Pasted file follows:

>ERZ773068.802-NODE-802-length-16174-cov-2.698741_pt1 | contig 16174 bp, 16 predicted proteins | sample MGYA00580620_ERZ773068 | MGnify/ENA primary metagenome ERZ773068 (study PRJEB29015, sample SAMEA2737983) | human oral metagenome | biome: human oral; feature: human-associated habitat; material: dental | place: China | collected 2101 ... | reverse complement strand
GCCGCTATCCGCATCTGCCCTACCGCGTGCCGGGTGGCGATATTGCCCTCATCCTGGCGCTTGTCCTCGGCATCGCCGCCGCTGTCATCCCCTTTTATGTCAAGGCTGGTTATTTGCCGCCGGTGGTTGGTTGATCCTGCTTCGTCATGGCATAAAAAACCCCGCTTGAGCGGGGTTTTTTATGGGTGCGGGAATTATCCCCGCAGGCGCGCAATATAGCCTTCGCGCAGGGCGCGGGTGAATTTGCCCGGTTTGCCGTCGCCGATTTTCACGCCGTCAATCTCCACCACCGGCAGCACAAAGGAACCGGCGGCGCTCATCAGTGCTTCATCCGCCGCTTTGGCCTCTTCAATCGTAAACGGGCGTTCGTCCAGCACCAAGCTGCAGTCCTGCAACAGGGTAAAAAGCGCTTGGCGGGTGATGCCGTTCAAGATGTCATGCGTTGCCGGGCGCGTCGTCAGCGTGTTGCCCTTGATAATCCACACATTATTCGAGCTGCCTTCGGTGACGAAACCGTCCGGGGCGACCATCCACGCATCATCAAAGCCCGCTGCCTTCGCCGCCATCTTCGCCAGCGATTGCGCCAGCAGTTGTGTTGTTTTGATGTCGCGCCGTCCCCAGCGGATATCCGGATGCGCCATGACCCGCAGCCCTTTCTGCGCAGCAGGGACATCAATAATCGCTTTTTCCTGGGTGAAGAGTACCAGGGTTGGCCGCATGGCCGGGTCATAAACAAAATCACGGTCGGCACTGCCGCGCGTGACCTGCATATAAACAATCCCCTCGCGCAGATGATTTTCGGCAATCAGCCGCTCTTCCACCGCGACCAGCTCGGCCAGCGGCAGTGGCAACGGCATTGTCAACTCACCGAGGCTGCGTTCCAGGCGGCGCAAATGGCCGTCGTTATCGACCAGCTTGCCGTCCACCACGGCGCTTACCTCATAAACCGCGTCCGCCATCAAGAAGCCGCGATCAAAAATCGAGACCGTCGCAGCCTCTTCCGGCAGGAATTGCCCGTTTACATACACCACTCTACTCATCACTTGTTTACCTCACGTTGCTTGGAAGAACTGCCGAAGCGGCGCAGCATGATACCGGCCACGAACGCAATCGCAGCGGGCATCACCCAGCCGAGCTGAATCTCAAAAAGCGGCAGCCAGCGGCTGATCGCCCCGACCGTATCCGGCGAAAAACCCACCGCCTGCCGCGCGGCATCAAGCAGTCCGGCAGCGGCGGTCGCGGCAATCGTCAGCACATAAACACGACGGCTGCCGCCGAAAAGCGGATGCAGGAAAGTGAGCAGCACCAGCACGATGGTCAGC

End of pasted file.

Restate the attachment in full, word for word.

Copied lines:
>ERZ773068.802-NODE-802-length-16174-cov-2.698741_pt1 | contig 16174 bp, 16 predicted proteins | sample MGYA00580620_ERZ773068 | MGnify/ENA primary metagenome ERZ773068 (study PRJEB29015, sample SAMEA2737983) | human oral metagenome | biome: human oral; feature: human-associated habitat; material: dental | place: China | collected 2101 ... | reverse complement strand
GCCGCTATCCGCATCTGCCCTACCGCGTGCCGGGTGGCGATATTGCCCTCATCCTGGCGCTTGTCCTCGGCATCGCCGCCGCTGTCATCCCCTTTTATGTCAAGGCTGGTTATTTGCCGCCGGTGGTTGGTTGATCCTGCTTCGTCATGGCATAAAAAACCCCGCTTGAGCGGGGTTTTTTATGGGTGCGGGAATTATCCCCGCAGGCGCGCAATATAGCCTTCGCGCAGGGCGCGGGTGAATTTGCCCGGTTTGCCGTCGCCGATTTTCACGCCGTCAATCTCCACCACCGGCAGCACAAAGGAACCGGCGGCGCTCATCAGTGCTTCATCCGCCGCTTTGGCCTCTTCAATCGTAAACGGGCGTTCGTCCAGCACCAAGCTGCAGTCCTGCAACAGGGTAAAAAGCGCTTGGCGGGTGATGCCGTTCAAGATGTCATGCGTTGCCGGGCGCGTCGTCAGCGTGTTGCCCTTGATAATCCACACATTATTCGAGCTGCCTTCGGTGACGAAACCGTCCGGGGCGACCATCCACGCATCATCAAAGCCCGCTGCCTTCGCCGCCATCTTCGCCAGCGATTGCGCCAGCAGTTGTGTTGTTTTGATGTCGCGCCGTCCCCAGCGGATATCCGGATGCGCCATGACCCGCAGCCCTTTCTGCGCAGCAGGGACATCAATAATCGCTTTTTCCTGGGTGAAGAGTACCAGGGTTGGCCGCATGGCCGGGTCATAAACAAAATCACGGTCGGCACTGCCGCGCGTGACCTGCATATAAACAATCCCCTCGCGCAGATGATTTTCGGCAATCAGCCGCTCTTCCACCGCGACCAGCTCGGCCAGCGGCAGTGGCAACGGCATTGTCAACTCACCGAGGCTGCGTTCCAGGCGGCGCAAATGGCCGTCGTTATCGACCAGCTTGCCGTCCACCACGGCGCTTACCTCATAAACCGCGTCCGCCATCAAGAAGCCGCGATCAAAAATCGAGACCGTCGCAGCCTCTTCCGGCAGGAATTGCCCGTTTACATACACCACTCTACTCATCACTTGTTTACCTCACGTTGCTTGGAAGAACTGCCGAAGCGGCGCAGCATGATACCGGCCACGAACGCAATCGCAGCGGGCATCACCCAGCCGAGCTGAATCTCAAAAAGCGGCAGCCAGCGGCTGATCGCCCCGACCGTATCCGGCGAAAAACCCACCGCCTGCCGCGCGGCATCAAGCAGTCCGGCAGCGGCGGTCGCGGCAATCGTCAGCACATAAACACGACGGCTGCCGCCGAAAAGCGGATGCAGGAAAGTGAGCAGCACCAGCACGATGGTCAGC